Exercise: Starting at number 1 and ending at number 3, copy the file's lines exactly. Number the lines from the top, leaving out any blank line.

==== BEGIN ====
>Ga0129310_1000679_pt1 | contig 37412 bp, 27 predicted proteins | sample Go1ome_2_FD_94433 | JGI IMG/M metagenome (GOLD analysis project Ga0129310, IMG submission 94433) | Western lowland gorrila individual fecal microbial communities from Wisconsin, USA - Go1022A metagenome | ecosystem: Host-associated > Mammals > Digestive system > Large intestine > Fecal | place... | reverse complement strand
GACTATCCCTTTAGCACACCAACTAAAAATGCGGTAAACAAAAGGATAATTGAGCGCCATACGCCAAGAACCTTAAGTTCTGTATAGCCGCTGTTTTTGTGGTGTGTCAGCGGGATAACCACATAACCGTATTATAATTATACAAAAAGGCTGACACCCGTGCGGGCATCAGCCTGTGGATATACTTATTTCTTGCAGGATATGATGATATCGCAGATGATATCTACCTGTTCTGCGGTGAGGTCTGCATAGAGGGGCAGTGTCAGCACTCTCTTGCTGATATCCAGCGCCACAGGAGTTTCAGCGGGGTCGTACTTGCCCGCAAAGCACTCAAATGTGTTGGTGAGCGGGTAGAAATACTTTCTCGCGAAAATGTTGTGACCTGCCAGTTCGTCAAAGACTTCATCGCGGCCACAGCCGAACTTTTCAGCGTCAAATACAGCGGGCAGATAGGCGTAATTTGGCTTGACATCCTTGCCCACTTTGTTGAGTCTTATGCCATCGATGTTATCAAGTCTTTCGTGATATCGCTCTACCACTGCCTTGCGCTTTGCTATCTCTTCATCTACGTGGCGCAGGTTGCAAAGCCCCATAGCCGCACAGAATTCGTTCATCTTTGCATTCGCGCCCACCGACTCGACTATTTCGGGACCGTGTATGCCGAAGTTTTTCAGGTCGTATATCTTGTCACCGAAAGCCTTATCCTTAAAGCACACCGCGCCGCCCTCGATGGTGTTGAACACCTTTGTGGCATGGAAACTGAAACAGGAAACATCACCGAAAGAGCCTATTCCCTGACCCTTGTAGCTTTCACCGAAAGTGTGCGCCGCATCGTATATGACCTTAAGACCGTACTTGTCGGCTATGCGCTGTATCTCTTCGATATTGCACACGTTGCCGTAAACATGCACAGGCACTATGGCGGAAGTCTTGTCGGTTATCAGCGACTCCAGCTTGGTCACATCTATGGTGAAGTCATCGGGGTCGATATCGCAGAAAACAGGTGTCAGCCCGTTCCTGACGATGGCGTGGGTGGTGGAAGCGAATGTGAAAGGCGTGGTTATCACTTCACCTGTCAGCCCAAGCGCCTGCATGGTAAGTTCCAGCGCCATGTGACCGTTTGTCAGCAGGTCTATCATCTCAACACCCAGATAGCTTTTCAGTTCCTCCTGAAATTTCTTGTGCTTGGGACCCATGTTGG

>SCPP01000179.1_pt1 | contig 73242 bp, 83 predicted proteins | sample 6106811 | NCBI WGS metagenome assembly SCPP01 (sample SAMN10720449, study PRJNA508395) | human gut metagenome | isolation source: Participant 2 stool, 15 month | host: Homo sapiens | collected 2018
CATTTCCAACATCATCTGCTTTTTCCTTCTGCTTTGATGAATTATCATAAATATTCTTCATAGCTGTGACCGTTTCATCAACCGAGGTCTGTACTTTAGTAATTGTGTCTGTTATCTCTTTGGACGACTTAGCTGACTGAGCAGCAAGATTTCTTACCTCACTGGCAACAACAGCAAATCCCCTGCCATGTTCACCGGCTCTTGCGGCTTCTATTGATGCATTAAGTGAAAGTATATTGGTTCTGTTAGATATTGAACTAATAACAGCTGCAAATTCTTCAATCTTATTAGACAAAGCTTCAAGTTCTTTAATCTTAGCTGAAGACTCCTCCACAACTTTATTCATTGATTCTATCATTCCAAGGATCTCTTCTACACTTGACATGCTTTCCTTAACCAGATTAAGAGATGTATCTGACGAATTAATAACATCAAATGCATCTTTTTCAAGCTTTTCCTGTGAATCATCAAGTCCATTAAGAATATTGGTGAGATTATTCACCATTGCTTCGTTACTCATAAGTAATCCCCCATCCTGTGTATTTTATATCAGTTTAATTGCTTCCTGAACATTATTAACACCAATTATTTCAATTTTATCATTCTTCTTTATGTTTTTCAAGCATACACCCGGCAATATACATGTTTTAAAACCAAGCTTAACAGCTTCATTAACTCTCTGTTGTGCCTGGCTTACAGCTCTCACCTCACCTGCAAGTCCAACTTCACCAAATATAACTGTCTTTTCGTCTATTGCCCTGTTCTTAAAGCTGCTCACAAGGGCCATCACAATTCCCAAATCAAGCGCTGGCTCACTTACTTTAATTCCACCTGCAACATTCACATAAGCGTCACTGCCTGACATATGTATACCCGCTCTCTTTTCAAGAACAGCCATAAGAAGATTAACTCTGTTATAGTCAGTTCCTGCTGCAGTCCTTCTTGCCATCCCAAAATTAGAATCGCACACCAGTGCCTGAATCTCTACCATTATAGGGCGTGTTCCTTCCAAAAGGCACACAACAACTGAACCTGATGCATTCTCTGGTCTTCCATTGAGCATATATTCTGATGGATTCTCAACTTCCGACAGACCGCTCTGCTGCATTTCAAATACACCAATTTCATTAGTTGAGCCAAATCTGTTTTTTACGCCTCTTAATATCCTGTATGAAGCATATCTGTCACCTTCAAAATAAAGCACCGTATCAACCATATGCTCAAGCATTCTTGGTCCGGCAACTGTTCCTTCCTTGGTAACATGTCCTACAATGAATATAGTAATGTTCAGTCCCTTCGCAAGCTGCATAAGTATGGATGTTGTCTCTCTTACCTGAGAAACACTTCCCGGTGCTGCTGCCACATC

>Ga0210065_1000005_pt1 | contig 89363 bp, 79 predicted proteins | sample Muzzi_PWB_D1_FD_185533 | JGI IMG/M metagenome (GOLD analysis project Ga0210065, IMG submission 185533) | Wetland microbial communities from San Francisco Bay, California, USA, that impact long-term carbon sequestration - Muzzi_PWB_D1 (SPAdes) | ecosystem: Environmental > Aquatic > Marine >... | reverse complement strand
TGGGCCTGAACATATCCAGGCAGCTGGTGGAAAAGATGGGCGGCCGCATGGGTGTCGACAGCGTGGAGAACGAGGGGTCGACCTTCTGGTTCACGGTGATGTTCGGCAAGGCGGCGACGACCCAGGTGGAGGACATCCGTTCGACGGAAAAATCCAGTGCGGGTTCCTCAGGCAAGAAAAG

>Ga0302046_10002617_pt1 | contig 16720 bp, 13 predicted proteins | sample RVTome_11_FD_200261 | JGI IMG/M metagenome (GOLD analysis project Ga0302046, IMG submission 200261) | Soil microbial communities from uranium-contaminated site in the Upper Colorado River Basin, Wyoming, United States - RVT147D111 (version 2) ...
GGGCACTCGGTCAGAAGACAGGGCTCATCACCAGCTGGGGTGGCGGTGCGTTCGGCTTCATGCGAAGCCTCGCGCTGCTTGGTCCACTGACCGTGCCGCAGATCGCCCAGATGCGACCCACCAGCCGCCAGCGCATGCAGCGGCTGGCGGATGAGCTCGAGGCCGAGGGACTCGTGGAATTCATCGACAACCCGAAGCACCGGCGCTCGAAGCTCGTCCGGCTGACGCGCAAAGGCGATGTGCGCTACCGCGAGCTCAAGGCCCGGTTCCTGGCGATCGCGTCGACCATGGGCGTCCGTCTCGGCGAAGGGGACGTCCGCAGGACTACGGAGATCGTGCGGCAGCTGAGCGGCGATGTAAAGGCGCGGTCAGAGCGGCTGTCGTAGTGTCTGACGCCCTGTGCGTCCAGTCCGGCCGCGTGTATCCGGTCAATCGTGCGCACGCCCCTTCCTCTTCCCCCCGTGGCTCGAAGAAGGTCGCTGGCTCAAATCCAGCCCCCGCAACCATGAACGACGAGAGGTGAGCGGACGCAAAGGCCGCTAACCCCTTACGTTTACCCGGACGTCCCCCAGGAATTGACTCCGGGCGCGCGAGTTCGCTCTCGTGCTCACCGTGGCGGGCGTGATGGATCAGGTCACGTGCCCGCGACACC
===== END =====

>Ga0129310_1000679_pt1 | contig 37412 bp, 27 predicted proteins | sample Go1ome_2_FD_94433 | JGI IMG/M metagenome (GOLD analysis project Ga0129310, IMG submission 94433) | Western lowland gorrila individual fecal microbial communities from Wisconsin, USA - Go1022A metagenome | ecosystem: Host-associated > Mammals > Digestive system > Large intestine > Fecal | place... | reverse complement strand
GACTATCCCTTTAGCACACCAACTAAAAATGCGGTAAACAAAAGGATAATTGAGCGCCATACGCCAAGAACCTTAAGTTCTGTATAGCCGCTGTTTTTGTGGTGTGTCAGCGGGATAACCACATAACCGTATTATAATTATACAAAAAGGCTGACACCCGTGCGGGCATCAGCCTGTGGATATACTTATTTCTTGCAGGATATGATGATATCGCAGATGATATCTACCTGTTCTGCGGTGAGGTCTGCATAGAGGGGCAGTGTCAGCACTCTCTTGCTGATATCCAGCGCCACAGGAGTTTCAGCGGGGTCGTACTTGCCCGCAAAGCACTCAAATGTGTTGGTGAGCGGGTAGAAATACTTTCTCGCGAAAATGTTGTGACCTGCCAGTTCGTCAAAGACTTCATCGCGGCCACAGCCGAACTTTTCAGCGTCAAATACAGCGGGCAGATAGGCGTAATTTGGCTTGACATCCTTGCCCACTTTGTTGAGTCTTATGCCATCGATGTTATCAAGTCTTTCGTGATATCGCTCTACCACTGCCTTGCGCTTTGCTATCTCTTCATCTACGTGGCGCAGGTTGCAAAGCCCCATAGCCGCACAGAATTCGTTCATCTTTGCATTCGCGCCCACCGACTCGACTATTTCGGGACCGTGTATGCCGAAGTTTTTCAGGTCGTATATCTTGTCACCGAAAGCCTTATCCTTAAAGCACACCGCGCCGCCCTCGATGGTGTTGAACACCTTTGTGGCATGGAAACTGAAACAGGAAACATCACCGAAAGAGCCTATTCCCTGACCCTTGTAGCTTTCACCGAAAGTGTGCGCCGCATCGTATATGACCTTAAGACCGTACTTGTCGGCTATGCGCTGTATCTCTTCGATATTGCACACGTTGCCGTAAACATGCACAGGCACTATGGCGGAAGTCTTGTCGGTTATCAGCGACTCCAGCTTGGTCACATCTATGGTGAAGTCATCGGGGTCGATATCGCAGAAAACAGGTGTCAGCCCGTTCCTGACGATGGCGTGGGTGGTGGAAGCGAATGTGAAAGGCGTGGTTATCACTTCACCTGTCAGCCCAAGCGCCTGCATGGTAAGTTCCAGCGCCATGTGACCGTTTGTCAGCAGGTCTATCATCTCAACACCCAGATAGCTTTTCAGTTCCTCCTGAAATTTCTTGTGCTTGGGACCCATGTTGG

>SCPP01000179.1_pt1 | contig 73242 bp, 83 predicted proteins | sample 6106811 | NCBI WGS metagenome assembly SCPP01 (sample SAMN10720449, study PRJNA508395) | human gut metagenome | isolation source: Participant 2 stool, 15 month | host: Homo sapiens | collected 2018